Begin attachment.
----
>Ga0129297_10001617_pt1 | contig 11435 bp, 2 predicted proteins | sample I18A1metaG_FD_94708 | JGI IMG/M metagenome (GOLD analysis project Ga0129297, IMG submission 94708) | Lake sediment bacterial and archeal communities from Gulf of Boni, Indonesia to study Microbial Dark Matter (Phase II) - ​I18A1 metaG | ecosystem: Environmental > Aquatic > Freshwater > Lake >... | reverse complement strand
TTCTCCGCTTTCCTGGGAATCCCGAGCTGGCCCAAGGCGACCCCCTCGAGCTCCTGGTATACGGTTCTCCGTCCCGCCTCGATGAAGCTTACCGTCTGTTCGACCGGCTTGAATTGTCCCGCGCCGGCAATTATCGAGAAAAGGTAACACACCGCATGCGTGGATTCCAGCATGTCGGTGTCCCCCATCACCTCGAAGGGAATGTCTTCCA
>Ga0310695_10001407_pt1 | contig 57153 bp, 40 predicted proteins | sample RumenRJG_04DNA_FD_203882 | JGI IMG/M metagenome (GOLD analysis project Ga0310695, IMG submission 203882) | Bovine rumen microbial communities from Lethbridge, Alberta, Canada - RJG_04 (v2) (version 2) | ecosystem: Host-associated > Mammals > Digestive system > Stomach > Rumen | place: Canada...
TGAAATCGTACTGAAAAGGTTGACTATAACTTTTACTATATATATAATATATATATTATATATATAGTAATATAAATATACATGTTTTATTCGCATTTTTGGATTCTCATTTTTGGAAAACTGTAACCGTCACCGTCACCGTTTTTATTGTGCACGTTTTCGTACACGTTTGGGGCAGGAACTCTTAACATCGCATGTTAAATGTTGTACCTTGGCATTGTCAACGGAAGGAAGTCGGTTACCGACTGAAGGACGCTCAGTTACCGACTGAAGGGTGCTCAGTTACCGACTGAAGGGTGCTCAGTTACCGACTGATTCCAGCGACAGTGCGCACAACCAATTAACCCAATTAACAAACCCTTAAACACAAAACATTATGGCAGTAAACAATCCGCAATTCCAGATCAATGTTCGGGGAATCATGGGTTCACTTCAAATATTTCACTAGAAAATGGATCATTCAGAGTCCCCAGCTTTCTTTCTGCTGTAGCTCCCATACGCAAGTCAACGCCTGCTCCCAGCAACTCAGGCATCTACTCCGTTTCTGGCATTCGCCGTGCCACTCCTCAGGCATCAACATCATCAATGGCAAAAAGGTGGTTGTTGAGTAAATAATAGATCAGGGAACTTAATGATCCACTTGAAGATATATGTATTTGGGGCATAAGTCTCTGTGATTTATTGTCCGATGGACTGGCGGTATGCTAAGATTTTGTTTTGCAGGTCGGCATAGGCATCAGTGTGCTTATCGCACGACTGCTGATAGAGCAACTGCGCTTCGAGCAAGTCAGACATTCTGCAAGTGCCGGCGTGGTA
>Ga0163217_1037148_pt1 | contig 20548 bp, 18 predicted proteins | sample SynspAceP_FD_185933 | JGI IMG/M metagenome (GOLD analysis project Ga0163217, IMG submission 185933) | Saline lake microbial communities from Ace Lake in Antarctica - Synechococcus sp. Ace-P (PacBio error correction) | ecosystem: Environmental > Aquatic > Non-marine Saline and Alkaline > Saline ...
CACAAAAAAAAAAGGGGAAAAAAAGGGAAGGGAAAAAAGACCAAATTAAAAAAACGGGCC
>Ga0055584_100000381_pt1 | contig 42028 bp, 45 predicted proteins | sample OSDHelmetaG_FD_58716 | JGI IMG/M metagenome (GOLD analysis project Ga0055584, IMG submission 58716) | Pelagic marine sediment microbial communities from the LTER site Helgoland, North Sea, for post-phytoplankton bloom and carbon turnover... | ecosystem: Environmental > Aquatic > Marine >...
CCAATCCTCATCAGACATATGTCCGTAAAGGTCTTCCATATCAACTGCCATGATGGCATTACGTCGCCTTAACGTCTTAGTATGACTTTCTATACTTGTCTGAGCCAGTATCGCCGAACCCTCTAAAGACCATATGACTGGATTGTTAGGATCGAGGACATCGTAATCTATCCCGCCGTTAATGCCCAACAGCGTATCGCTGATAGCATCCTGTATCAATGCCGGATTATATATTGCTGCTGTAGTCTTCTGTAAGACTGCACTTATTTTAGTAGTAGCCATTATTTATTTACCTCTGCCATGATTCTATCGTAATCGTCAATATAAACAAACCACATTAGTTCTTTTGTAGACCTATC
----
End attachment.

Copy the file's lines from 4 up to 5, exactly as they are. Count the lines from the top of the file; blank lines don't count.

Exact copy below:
TGAAATCGTACTGAAAAGGTTGACTATAACTTTTACTATATATATAATATATATATTATATATATAGTAATATAAATATACATGTTTTATTCGCATTTTTGGATTCTCATTTTTGGAAAACTGTAACCGTCACCGTCACCGTTTTTATTGTGCACGTTTTCGTACACGTTTGGGGCAGGAACTCTTAACATCGCATGTTAAATGTTGTACCTTGGCATTGTCAACGGAAGGAAGTCGGTTACCGACTGAAGGACGCTCAGTTACCGACTGAAGGGTGCTCAGTTACCGACTGAAGGGTGCTCAGTTACCGACTGATTCCAGCGACAGTGCGCACAACCAATTAACCCAATTAACAAACCCTTAAACACAAAACATTATGGCAGTAAACAATCCGCAATTCCAGATCAATGTTCGGGGAATCATGGGTTCACTTCAAATATTTCACTAGAAAATGGATCATTCAGAGTCCCCAGCTTTCTTTCTGCTGTAGCTCCCATACGCAAGTCAACGCCTGCTCCCAGCAACTCAGGCATCTACTCCGTTTCTGGCATTCGCCGTGCCACTCCTCAGGCATCAACATCATCAATGGCAAAAAGGTGGTTGTTGAGTAAATAATAGATCAGGGAACTTAATGATCCACTTGAAGATATATGTATTTGGGGCATAAGTCTCTGTGATTTATTGTCCGATGGACTGGCGGTATGCTAAGATTTTGTTTTGCAGGTCGGCATAGGCATCAGTGTGCTTATCGCACGACTGCTGATAGAGCAACTGCGCTTCGAGCAAGTCAGACATTCTGCAAGTGCCGGCGTGGTA
>Ga0163217_1037148_pt1 | contig 20548 bp, 18 predicted proteins | sample SynspAceP_FD_185933 | JGI IMG/M metagenome (GOLD analysis project Ga0163217, IMG submission 185933) | Saline lake microbial communities from Ace Lake in Antarctica - Synechococcus sp. Ace-P (PacBio error correction) | ecosystem: Environmental > Aquatic > Non-marine Saline and Alkaline > Saline ...